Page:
A heavy throttle pedal wires you directly to the engine. Every millimetre of travel shoves a bit more lighter fluid on the raucous flat six over your shoulder. And it doesn't take long until you work up the confidence to slam your right foot to the floor and find out what that engine is really about.
As usual, there's bugger all to see in the 911 GT3 RS's engine bay – but the noise that emanates from under this panel is extraordinary
As the revs hit 7,000rpm, you'll feel like you should change up a gear, but hold on through 8 and onto 9,000rpm and the engine note hardens – as will your language, at least the first few times you explore that hallowed ground of the tacho.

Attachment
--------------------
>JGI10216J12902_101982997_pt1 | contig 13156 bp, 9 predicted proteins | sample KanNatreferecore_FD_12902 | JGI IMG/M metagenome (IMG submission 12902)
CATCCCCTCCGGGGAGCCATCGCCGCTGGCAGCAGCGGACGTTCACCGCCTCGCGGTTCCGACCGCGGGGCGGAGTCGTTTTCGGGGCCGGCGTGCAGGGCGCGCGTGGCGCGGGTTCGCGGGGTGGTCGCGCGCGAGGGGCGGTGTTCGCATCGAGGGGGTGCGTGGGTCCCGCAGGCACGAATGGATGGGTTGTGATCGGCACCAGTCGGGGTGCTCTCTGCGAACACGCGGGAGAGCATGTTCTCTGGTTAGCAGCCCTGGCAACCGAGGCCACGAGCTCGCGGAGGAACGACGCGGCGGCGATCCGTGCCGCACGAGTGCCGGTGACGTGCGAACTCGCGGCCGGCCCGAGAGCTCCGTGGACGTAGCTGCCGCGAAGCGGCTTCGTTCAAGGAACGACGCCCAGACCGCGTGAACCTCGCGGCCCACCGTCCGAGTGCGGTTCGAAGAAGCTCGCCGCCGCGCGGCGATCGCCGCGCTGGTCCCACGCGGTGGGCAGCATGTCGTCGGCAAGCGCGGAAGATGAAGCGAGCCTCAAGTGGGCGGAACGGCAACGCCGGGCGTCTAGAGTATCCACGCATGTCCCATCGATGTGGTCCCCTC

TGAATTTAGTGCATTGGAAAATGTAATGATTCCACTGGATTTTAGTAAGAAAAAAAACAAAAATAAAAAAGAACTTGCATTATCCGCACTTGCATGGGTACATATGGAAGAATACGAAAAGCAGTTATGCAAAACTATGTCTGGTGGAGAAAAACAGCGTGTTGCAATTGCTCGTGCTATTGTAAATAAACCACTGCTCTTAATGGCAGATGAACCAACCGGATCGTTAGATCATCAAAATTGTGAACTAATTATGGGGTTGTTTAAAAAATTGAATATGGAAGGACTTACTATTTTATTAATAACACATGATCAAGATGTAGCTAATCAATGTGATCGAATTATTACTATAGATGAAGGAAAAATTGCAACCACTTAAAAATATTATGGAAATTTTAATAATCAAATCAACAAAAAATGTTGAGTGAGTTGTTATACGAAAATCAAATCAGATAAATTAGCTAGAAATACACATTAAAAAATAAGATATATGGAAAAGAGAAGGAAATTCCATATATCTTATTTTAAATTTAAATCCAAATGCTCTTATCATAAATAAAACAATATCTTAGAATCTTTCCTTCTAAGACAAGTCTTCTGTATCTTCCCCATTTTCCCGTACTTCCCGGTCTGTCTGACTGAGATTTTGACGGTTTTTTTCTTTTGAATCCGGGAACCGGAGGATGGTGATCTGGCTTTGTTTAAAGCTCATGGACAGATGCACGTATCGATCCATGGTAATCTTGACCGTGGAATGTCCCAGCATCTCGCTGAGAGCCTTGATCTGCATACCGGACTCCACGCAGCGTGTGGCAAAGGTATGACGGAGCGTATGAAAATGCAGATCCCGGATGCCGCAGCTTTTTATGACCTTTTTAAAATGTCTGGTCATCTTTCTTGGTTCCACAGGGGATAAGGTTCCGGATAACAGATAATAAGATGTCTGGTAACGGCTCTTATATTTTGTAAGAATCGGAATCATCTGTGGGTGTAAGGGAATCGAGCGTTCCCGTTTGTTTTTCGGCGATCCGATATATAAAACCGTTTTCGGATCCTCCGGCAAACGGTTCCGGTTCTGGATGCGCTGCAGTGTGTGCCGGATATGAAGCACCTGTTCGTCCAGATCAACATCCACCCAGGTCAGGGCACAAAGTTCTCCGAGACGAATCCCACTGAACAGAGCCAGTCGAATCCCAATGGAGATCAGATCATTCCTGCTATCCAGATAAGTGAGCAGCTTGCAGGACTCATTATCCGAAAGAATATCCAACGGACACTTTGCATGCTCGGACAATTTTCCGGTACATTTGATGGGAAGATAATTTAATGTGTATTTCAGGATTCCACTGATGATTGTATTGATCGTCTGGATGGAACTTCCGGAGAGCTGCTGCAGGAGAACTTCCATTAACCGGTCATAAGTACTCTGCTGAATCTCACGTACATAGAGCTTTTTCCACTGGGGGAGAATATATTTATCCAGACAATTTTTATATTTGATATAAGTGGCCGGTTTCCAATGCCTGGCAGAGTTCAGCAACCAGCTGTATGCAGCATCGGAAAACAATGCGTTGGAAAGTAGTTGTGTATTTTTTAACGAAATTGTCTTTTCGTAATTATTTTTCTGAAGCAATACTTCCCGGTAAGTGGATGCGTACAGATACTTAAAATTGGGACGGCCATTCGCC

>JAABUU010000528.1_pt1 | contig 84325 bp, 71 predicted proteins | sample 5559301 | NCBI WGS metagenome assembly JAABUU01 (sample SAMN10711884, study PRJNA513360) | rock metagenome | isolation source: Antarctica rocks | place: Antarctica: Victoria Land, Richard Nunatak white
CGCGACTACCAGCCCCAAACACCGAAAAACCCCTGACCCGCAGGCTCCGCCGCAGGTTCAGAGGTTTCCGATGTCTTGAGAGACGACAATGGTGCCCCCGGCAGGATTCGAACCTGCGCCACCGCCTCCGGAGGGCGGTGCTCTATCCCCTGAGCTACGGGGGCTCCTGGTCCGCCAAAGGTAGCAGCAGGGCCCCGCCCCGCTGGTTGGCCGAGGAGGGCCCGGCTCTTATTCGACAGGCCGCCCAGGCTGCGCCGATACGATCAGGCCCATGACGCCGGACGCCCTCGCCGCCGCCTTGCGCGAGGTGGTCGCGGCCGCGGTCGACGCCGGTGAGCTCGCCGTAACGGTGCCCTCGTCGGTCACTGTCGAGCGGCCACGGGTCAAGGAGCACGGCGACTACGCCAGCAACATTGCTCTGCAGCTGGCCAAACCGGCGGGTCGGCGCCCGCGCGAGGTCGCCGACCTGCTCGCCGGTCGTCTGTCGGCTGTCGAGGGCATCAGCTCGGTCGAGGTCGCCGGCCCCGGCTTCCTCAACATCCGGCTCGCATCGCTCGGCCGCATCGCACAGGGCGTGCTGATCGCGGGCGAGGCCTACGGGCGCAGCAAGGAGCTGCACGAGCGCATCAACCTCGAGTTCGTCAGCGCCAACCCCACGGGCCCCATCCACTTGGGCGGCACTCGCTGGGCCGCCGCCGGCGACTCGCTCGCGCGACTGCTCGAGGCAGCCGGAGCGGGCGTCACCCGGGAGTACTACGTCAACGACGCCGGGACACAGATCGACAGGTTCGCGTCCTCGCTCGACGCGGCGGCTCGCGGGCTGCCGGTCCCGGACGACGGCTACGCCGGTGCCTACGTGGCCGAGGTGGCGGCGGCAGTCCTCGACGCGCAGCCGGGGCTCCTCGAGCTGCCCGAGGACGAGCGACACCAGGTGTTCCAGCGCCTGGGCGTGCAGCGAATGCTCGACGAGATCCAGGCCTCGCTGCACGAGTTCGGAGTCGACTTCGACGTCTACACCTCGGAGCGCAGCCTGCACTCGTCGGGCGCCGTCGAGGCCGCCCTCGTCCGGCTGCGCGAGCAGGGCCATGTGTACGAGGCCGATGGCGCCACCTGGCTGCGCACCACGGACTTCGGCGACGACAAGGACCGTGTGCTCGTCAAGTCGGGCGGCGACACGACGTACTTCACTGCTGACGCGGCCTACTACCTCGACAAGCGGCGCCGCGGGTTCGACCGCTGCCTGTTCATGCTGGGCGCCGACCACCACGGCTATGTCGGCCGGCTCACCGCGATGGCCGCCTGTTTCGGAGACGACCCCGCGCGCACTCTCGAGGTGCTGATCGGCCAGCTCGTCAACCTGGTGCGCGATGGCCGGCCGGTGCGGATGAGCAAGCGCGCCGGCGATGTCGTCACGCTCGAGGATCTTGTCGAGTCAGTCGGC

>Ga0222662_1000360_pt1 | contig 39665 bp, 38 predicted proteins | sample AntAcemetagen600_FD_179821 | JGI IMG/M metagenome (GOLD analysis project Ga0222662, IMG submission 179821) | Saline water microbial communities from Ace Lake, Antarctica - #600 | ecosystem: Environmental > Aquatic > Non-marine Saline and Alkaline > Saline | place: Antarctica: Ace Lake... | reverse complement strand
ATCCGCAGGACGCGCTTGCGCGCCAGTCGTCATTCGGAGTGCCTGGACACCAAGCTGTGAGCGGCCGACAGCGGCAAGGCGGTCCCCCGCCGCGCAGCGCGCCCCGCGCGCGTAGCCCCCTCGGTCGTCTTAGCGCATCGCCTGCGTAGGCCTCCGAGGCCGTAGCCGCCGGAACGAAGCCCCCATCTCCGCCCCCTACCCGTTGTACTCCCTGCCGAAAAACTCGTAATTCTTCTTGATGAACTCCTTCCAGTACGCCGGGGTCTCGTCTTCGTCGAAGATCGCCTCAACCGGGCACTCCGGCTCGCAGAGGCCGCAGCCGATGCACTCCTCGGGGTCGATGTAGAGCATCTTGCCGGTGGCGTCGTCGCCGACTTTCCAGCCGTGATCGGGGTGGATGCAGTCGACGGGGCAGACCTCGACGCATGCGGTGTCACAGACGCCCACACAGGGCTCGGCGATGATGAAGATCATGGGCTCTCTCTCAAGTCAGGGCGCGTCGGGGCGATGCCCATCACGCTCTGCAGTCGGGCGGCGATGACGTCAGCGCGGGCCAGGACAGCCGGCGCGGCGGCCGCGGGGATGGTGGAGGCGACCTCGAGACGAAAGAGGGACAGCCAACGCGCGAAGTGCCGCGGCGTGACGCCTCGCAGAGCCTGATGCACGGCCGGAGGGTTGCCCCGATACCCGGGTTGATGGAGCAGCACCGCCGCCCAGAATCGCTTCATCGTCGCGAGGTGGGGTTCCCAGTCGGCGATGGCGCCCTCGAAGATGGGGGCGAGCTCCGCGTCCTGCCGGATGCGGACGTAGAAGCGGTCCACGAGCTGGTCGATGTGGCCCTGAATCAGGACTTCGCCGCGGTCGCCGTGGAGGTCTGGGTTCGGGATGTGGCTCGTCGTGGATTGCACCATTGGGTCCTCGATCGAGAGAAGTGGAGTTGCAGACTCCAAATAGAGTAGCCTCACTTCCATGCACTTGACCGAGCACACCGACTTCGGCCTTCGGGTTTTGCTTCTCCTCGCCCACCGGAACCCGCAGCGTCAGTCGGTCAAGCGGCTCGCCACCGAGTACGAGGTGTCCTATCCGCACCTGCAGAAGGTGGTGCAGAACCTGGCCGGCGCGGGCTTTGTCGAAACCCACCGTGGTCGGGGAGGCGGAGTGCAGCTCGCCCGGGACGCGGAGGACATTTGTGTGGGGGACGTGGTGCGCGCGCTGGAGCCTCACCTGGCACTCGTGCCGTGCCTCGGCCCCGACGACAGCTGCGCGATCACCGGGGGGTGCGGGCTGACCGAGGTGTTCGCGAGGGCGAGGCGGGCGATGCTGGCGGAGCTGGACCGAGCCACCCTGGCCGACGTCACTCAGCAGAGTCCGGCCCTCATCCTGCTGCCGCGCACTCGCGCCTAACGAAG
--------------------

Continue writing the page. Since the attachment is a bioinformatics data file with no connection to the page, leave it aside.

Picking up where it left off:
There's very little sound deadening in the GT3 RS, so you can hear stones pinging off the inside of the wheel arches, but it also means the engine is incredibly loud in the cabin. It'd be wearing after a while, but when you're driving quickly the sound makes you feel for all the world like you're chasing after R8 GT3 cars through the drizzle of the Nurburgring. It's a hugely evocative noise, and one that you'll downshift needlessly to enjoy.
Yup, the Porsche badge is a weight-saving decal
Speaking of downshifting, Porsche's PDK is on its best form in the RS, and it's a stand-out highlight of the car. Even in default auto mode it knows when you're driving aggressively, and as you delve into the brakes before a corner it downshifts at exactly the right moments, as if it's reading your left fingers just as they're flexing to shift themselves. In manual mode the gearbox shifts aggressively, but there's so much traction from the rear-engined layout and those fat back tyres that there's never the worry it might shock you into a slide.